Lallubhai Shah, Ag. C.J.
1. This has been rather an unfortunate litigation as it commenced in 1914, and in 1924 we are hearing this appeal from an order remanding the suit for retrial on the merits.
2. The plaintiffs claimed to be the owners of certain lands described in the schedule to the plaint as belonging to the estate of Kankapura while the defendants who represent the estate of Dehvan contended that the suit was not maintainable as the Assistant Survey Settlement Officer had decided the questions, and that the lands belonged to the Dehvan estate. On these pleadings two issues were framed in the trial Court:-
(1) Is the suit for alteration of the decision of the Assistant Survey Settlement Officer as regards Dehvan and Kankapura unmaintainable?
3. The finding was that it was not maintainable.
(4) Do the lands described in Schedule A annexed to the plaint form part of the village of Kankapura and as such belong to the plaintiffs?
4. The finding was 'if necessary I would hold in the negative.'
5. On these findings the learned Assistant Judge dismissed the plaintiffs' suit. The plaintiffs appealed to the District Court and the learned District Judge framed in substance the same two issues. On the first point he disagreed with the trial Court and came to the conclusion that the suit was not barred by the provisions of ss 118 and 121 of the Bombay Land Revenue Code and that the dispute substantially related to the title to the several properties. The learned District Judge further held that, having regard to the meagre consideration of the evidence by the trial Court, there was no real decision upon the question of title with reference to the several lands, and accordingly reversed the decree of the trial Court and remanded the suit for disposal on the merits after giving the parties an opportunity to adduce further evidence. The defendant No. 2 has appealed to this Court from the order of remand and two points have been urged in support of the appeal: (1) The lower appellate Court was not right in its view that the suit was not barred by Section 121 of the Bombay Land Revenue Code. (2) In any case the lower appellate Court could have proceeded to decide the appeal on the merits on the evidence recorded by the trial Court and should not have remanded the case. The long delay that has occurred has been referred to as a further ground in support of the second contention.
6. As regards the first point, on looking to the order of the Assistant Survey Settlement Officer Exhibit 57 and the survey map, it is clear that this is not a question of any boundary line between two villages. The order of the Settlement Officer makes it abundantly clear that the real dispute then was as to the title to some of these lands. The lands now in suit are claimed by the plaintiffs as owners, and I do not find any dispute as to the boundary line of the two villages or of particular survey numbers. In fact the map shows that there are no two villages as such: there is one map relating to Dehvan, Wadi and Kankapura. The situation of the various lands in dispute also shows that it is not a question of the boundary lines of the respective numbers but of title thereto. The lower appellate Court appears to me to be right in holding that there was no bar to the suit in virtue of the provisions of Sections 118 and 121 of the Bombay Land Revenue Code. No other objection to the jurisdiction of the Court is taken.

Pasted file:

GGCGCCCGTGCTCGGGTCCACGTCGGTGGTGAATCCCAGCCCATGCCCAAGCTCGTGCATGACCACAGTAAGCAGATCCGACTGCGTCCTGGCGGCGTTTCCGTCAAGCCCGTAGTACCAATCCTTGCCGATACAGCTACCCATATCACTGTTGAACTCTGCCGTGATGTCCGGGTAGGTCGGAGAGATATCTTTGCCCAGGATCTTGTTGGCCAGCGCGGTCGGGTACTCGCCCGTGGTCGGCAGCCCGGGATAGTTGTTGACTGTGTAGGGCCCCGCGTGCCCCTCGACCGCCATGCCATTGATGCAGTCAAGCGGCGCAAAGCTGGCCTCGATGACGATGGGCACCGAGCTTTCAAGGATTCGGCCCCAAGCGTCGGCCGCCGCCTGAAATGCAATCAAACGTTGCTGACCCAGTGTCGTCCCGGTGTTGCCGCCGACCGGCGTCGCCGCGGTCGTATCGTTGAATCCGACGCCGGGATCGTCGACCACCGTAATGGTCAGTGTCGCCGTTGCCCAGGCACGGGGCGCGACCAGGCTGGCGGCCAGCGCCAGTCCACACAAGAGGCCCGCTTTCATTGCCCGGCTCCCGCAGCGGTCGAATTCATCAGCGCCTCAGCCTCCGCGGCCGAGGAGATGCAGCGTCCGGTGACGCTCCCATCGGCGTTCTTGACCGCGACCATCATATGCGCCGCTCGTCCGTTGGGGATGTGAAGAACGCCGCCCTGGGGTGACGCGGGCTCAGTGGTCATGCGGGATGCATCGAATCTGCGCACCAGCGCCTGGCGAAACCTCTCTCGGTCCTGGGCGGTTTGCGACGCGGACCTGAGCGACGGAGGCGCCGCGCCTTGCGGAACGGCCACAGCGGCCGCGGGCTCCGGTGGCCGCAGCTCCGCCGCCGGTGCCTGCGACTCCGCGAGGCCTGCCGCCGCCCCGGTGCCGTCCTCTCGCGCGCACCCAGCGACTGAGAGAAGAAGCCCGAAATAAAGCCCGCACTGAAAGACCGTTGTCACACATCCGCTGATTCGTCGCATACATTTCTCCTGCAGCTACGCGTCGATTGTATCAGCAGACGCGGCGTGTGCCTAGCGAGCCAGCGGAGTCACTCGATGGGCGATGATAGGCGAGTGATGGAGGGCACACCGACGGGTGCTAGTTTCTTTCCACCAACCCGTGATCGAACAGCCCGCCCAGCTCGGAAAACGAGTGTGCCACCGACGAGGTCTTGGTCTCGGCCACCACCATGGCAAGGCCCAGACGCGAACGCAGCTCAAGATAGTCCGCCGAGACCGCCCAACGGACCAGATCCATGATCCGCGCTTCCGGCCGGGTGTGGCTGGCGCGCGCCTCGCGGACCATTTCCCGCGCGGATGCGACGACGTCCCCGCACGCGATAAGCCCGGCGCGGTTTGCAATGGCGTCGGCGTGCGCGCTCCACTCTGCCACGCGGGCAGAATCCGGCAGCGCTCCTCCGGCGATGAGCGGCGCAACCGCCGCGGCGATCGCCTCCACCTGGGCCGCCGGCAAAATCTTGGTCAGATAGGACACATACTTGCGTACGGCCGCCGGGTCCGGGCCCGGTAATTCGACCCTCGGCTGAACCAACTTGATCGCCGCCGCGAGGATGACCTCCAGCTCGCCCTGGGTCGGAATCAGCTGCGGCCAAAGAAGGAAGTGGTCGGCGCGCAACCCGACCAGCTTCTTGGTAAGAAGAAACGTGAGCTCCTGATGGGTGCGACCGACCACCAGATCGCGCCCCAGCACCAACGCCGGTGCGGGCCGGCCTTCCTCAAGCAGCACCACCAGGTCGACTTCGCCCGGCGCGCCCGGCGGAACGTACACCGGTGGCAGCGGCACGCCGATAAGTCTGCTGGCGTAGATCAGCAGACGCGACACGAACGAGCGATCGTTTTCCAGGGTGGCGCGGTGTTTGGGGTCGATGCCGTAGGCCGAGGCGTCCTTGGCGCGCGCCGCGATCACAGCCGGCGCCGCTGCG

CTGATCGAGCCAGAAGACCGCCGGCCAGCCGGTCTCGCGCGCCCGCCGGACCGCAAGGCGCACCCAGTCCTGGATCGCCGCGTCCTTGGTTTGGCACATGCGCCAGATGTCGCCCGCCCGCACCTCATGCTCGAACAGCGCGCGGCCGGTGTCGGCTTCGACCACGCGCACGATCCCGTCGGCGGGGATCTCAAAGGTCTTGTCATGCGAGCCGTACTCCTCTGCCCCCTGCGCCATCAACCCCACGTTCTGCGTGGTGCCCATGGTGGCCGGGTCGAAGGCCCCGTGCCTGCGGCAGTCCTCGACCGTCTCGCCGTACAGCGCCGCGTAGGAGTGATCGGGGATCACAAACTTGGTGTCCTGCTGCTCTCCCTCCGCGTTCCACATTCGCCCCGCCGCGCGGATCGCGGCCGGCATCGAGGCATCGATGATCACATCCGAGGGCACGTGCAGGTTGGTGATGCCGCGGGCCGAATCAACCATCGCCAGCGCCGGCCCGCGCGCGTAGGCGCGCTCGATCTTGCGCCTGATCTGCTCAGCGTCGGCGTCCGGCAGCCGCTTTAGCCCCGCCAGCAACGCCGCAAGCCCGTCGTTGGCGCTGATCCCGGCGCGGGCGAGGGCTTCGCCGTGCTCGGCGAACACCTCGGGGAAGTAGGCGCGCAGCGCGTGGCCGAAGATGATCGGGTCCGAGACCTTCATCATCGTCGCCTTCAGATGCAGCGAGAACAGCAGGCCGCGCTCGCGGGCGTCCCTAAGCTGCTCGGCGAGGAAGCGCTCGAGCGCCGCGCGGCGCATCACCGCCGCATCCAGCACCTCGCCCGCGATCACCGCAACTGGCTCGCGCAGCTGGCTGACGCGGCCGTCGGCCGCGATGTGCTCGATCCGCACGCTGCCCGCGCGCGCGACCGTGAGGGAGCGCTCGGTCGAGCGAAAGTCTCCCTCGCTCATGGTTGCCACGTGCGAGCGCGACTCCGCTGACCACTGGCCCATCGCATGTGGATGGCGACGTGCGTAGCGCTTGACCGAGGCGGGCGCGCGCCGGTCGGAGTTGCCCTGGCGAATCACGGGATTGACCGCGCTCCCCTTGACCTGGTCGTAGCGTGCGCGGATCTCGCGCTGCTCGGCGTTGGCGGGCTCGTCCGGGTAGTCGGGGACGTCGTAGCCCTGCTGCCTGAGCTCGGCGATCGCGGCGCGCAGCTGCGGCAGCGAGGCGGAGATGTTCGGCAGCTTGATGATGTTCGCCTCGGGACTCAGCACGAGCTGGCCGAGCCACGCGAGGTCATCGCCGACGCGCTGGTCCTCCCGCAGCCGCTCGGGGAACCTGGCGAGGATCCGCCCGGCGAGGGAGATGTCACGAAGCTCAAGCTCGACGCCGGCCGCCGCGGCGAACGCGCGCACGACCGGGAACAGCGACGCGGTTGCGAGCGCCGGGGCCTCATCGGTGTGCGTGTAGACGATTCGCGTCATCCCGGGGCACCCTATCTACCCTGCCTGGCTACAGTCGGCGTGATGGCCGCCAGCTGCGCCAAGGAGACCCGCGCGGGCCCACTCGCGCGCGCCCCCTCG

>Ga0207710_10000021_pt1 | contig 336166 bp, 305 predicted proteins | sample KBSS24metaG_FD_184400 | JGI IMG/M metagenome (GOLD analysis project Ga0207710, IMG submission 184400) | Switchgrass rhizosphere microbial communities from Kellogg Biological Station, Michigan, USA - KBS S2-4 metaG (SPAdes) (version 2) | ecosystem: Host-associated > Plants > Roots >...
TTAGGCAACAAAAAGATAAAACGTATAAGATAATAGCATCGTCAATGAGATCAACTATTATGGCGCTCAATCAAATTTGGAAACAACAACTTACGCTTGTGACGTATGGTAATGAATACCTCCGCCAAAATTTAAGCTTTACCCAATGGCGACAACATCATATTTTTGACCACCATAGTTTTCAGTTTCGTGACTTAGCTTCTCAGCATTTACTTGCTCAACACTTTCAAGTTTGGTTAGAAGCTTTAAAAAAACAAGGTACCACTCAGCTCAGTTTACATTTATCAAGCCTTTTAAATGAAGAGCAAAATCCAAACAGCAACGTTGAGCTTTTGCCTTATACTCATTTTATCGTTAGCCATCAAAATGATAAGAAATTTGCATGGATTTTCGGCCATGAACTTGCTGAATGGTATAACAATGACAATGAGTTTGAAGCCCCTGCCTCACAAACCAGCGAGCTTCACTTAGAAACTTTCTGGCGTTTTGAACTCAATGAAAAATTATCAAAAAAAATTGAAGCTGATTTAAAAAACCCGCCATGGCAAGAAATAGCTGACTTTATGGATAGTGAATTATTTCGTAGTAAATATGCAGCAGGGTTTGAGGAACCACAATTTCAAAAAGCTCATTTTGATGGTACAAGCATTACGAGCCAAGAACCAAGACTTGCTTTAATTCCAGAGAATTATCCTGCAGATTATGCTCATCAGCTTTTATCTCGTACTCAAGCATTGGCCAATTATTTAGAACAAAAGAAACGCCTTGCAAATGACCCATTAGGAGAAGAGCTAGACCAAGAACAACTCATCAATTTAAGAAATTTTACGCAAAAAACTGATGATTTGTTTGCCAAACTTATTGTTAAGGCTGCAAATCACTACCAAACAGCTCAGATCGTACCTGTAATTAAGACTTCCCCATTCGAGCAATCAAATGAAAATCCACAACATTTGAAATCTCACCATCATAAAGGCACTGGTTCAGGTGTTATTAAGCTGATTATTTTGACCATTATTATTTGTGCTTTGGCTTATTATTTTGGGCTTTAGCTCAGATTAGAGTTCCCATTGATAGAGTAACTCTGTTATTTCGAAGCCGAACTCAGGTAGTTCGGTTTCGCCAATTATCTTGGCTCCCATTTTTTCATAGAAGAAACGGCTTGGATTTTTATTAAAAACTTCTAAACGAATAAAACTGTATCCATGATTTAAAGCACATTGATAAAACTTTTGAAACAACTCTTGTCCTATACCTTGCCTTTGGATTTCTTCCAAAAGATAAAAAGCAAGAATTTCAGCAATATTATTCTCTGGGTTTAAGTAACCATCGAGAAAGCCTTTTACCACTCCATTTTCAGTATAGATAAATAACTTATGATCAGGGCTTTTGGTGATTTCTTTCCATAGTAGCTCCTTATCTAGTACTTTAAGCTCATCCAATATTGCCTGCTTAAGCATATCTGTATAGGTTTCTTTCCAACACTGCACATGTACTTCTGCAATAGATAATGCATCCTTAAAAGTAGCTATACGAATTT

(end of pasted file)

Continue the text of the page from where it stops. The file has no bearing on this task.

7. As regards the second point, apparently there is some force in the argument urged on behalf of the appellant that the lower appellate Court could have proceeded to deal with the case on the merits as the evidence adduced by the parties was recorded. But, having regard to the nature of the dispute between the parties relating to the several lands, the consideration by the trial Court appears to have been too meagre. The learned trial Judge did not consider the finding on this issue to be necessary, and his treatment of the question has been too summary to be considered as a decision on the merits. In paragraphs 8 and 9 of the judgment this question has been dealt with, and having regard to the manner in which the trial Court has dealt with the question, it was open to the lower appellate Court to hold that practically there was no decision of the trial Court on the question of title. Though it does not appear from the judgment clearly as to why the learned District Judge came to the conclusion that further evidence should be allowed, it seems to us that under the circumstances it was within his power to allow further evidence; and we are not prepared to hold that the order is wrong. It does not appear what position the learned pleader for the respondent in the lower appellate Court took up at the hearing of the appeal on this question. We, therefore, confirm the order appealed from and dismiss the appeal with costs.
8. We desire to express a hope that this suit will not be further delayed and that it will be heard by the trial Court as soon as possible.